· Decrease blue light exposure by using the Redshift application for digital screens, installing lightbulbs that block blue light, and applying blue-light filters to head gear and eyewear

· Participate in health screenings covered by benefits, specifically yearly or biannual health screenings for metabolic syndrome and circadian desynchrony

· Engage in available health programs that promote healthy behaviors and provide incentives for employees to use health-tracking applications

· Take advantage of modified shift schedules to ease the burden of sleep debt and avoid rotating shift schedules

· Participate in modified break times, allowing for earlier meals and breaks at the same time each day

Recommend lifestyle modifications for nutrition and exercise. Despite the presumption that shift work is associated with lifestyle behaviors that increase the risk of developing metabolic syndrome, a 2016 meta-analysis found that night shift workers do not consume more calories than day shift employees.9 However, a reciprocal relationship between nutritional intake and circadian rhythm disturbance has been noted10 and should be addressed. Timing meals with activity cycles, for example, and maintaining regular eating patterns can reduce the development of obesity and metabolic syndrome,1 but night shift workers are “significantly more likely not to follow a daily eating pattern than those who work day shifts,”1,11 noted Dr Shubrook and colleagues.

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“Many patients who are shift workers cannot changes their jobs,” added Dr Kumar. “Addressing regular [eating] patterns is helpful and creating a structured routine to mealtimes, sleep time, and exercise are helpful in training the body to recognize a pattern and reduce physiologic stress.”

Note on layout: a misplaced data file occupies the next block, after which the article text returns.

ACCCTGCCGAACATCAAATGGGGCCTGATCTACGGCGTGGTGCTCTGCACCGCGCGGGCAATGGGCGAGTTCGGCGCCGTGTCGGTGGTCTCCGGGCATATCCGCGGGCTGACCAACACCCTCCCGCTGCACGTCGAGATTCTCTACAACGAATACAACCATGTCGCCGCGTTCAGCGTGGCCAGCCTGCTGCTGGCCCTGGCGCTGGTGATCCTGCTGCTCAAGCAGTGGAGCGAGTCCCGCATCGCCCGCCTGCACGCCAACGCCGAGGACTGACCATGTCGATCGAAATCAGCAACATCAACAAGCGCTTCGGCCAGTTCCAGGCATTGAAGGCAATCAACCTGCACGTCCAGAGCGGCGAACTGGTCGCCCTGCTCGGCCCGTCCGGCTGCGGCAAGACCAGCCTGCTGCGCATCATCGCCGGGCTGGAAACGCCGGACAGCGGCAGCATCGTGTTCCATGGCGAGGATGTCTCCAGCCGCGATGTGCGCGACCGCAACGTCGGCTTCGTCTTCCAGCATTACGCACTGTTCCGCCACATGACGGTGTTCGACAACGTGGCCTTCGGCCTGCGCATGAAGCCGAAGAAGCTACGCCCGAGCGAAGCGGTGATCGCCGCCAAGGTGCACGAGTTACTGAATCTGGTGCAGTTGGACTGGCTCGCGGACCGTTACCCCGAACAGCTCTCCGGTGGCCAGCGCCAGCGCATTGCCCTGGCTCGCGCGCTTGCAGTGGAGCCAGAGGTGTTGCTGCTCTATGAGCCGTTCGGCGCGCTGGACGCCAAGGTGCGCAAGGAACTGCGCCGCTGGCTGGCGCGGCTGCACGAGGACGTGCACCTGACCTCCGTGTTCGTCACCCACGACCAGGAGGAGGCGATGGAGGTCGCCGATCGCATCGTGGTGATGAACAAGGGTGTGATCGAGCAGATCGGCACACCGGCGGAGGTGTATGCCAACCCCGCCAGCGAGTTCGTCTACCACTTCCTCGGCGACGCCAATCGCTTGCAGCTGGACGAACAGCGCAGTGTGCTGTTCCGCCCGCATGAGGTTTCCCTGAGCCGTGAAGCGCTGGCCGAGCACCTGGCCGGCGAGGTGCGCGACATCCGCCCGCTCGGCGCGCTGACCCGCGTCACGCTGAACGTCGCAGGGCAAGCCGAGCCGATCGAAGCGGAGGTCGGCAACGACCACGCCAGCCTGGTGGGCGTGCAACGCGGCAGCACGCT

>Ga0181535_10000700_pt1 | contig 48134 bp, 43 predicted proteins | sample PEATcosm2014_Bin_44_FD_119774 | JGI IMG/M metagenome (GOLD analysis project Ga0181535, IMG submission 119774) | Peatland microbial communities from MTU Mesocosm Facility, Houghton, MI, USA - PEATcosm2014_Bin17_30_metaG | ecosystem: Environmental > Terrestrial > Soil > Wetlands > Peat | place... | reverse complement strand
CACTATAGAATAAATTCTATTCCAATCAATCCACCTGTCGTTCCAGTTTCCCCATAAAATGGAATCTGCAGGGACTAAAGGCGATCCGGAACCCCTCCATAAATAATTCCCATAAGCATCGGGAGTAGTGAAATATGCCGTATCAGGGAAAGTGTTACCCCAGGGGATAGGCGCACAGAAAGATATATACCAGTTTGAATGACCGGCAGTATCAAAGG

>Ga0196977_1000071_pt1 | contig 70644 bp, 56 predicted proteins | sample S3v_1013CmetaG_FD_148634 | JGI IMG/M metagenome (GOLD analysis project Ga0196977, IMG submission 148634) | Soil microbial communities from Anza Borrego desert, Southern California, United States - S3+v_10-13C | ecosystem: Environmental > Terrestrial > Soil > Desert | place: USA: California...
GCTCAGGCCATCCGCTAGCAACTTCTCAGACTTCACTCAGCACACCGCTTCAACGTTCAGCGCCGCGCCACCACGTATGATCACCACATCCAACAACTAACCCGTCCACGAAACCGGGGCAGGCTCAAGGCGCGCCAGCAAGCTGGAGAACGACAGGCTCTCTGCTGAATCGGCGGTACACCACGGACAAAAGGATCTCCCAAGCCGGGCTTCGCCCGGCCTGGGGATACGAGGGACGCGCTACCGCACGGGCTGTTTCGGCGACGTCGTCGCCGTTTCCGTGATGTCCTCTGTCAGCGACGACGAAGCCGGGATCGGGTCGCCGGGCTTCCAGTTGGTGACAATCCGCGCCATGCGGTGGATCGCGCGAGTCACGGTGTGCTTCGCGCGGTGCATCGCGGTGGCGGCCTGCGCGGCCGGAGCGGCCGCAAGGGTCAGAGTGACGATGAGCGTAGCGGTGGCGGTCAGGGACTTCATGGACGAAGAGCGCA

With that in mind, physicians should screen shift workers for disordered eating patterns and evaluate the nutritional quality of their food. Patients should be encouraged to eat 3 meals or more per day at similar times each day in order to decrease metabolic syndrome risk. In addition, these patients should be encouraged to eat more calories at the beginning of their wake cycle.1

For patients with a body mass index >25 kg/m2, Dr Apovian recommends the additional measure of encouraging the loss of 1 to 2 pounds per week through a healthy low-fat, low-carb diet and engaging in both resistance- and aerobic-based exercise. “If [the patient’s] blood glucose is high, think about [adding] metformin [therapy] for the reduction of body weight and pre-diabetes treatment,” Dr Apovian added.

To manage nutrition, Dr Kumar also suggests working with patients to develop a schedule that strategically times breakfast, snacks, sleep, and exercise.

“I…create a schedule that involves breakfast — usually in the morning coming off their shift — sleeping a several-hour stretch at the same time each day…regular exercise time, a meal before they start their shift, and 1 to 2 snacks during their shift,” she wrote.